Zach Psick of the other percentage points controls, on average, only .6 percent, or 66 times less than the top 1 percent. Many would have you believe that this income disparity results from the willingness of some to work harder than others, but it takes a complete suspension of rational thinking to believe that the 1 percent work that much harder than the rest of us. There literally aren’t enough hours in a week for that to be true. No. The problem is not that 99 percent of us don’t work hard enough. The problem is our eco-

nomic system. Free market capitalism is inherently flawed and will always lead to the exploitation of people and natural resources. There will always be a tiny percentage (say 1 percent) doing the exploiting. Christians should be the first to acknowledge that there is a problem with any system in which a billion people are starving to death, despite the fact that there are plenty of resources for everyone. Taxing the rich is not the answer. To solve the problem, we must change the system. Capitalism is a bad system, but socialism would never work. So rather than choose between the two, we should begin working toward a new system. “There will never be a perfect system on this side of heaven,” some may say. “People will always fall through the cracks.” Perhaps, but surely we can do better. How amazing the witness it would be if the next great economist was a Christian who, motivated by the love of Christ, was able to develop an economic system that rewarded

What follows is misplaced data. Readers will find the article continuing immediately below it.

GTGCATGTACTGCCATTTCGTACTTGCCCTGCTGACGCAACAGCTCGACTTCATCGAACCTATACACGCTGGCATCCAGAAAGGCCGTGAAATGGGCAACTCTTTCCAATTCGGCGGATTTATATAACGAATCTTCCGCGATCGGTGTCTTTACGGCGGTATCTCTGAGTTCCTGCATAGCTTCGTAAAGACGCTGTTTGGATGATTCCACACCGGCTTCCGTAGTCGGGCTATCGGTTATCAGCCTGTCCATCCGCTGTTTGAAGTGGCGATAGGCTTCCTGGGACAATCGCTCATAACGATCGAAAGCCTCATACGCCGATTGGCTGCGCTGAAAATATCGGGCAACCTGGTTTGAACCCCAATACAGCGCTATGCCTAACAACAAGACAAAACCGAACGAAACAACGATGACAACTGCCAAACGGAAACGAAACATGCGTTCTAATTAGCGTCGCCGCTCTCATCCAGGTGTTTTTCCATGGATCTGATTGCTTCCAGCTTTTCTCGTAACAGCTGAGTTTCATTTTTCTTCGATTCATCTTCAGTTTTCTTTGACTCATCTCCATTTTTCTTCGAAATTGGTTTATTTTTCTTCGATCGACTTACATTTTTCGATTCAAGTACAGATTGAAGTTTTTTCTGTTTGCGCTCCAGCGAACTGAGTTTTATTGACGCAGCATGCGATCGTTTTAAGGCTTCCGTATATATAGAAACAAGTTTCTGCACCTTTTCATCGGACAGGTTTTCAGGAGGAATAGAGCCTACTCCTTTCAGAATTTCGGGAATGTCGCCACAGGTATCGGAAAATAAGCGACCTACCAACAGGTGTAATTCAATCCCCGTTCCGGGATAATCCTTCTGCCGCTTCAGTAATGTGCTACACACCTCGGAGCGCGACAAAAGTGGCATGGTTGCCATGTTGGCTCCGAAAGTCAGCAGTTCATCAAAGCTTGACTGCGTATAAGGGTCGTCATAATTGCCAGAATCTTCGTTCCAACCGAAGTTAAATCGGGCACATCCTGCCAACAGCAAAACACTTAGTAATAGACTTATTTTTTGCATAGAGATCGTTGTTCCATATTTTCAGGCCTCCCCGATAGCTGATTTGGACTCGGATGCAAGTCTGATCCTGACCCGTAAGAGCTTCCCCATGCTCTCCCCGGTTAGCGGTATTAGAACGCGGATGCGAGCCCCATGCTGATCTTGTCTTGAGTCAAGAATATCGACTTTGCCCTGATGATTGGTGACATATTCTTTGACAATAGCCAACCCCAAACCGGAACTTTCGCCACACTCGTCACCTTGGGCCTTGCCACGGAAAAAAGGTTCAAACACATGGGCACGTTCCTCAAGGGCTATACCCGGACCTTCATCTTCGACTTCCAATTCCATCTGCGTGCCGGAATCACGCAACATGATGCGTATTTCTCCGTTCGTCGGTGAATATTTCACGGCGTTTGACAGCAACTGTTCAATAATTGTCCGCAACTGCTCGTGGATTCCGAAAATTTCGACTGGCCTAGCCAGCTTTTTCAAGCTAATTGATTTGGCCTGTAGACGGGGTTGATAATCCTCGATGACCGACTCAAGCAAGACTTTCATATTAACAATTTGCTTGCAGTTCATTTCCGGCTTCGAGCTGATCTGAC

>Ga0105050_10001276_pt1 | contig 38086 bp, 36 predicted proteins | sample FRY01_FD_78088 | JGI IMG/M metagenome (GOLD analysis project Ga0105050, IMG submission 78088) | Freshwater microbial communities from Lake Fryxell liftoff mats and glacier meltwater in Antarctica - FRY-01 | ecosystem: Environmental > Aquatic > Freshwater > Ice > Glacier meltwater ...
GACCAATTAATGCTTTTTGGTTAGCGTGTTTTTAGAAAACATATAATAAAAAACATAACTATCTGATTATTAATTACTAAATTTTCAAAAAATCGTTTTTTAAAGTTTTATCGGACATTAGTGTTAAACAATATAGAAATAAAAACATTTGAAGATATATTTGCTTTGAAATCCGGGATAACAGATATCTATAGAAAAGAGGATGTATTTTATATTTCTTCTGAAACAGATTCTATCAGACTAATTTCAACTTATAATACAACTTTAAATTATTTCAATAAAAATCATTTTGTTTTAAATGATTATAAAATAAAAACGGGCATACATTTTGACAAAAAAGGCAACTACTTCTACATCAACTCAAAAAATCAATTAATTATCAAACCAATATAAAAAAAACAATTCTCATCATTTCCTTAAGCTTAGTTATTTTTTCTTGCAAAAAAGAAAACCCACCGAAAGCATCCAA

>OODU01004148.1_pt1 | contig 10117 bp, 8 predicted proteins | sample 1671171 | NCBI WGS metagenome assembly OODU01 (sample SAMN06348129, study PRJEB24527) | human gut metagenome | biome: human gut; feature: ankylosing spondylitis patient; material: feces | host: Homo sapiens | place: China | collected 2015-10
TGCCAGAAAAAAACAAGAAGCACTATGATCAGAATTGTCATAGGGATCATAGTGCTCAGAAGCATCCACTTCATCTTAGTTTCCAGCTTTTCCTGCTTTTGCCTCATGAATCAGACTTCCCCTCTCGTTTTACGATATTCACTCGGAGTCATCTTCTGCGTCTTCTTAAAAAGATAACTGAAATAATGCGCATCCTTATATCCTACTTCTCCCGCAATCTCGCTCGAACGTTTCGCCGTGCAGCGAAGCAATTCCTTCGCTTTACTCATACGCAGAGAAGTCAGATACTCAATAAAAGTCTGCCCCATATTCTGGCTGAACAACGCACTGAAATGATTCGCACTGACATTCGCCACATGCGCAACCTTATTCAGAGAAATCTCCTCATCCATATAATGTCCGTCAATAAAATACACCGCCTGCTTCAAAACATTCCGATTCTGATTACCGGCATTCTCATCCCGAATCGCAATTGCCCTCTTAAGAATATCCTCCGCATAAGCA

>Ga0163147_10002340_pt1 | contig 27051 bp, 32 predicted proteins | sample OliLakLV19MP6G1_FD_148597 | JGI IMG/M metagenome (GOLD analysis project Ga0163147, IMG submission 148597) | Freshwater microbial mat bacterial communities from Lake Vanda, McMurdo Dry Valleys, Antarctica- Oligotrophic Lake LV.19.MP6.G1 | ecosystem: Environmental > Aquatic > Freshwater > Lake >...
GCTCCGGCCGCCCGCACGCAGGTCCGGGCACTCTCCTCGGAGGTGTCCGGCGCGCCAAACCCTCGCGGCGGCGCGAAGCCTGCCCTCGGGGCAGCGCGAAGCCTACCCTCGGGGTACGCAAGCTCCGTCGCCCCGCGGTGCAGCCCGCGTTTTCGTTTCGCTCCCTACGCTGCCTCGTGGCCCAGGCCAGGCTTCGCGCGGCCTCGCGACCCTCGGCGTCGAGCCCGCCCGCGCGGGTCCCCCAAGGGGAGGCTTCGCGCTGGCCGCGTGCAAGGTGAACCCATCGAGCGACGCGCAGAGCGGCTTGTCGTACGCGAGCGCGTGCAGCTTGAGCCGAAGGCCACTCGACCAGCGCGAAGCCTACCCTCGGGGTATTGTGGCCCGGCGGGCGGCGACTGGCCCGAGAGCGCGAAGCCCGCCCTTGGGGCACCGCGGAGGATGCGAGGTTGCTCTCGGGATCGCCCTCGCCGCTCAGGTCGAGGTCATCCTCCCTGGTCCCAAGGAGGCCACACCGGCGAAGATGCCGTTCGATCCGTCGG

the hard work of everyone and left no one behind to suffer. Most of us aren’t economists and therefore are not in a position to dream up an entirely new economic system. But each of us can be willing to acknowledge that the current system is imperfect and that there is a need for change. When someone challenges the status quo because they see the suffering caused by capitalism’s shortcomings, we can all refrain from calling that person “socialist” or “anti-American.” We can create an environment, free from such hostility, where it is clear that there is a need for a better system. Eventually, a brilliant mind will emerge with answers. I hope that it’s a Christian. And I hope that the next time the liberals and socialists take to the streets to stand up for the poorest among us, they will find the Christians already there. Zach Psick is a freelance writer who enjoys studying and discussing theology and politics in his leisure time.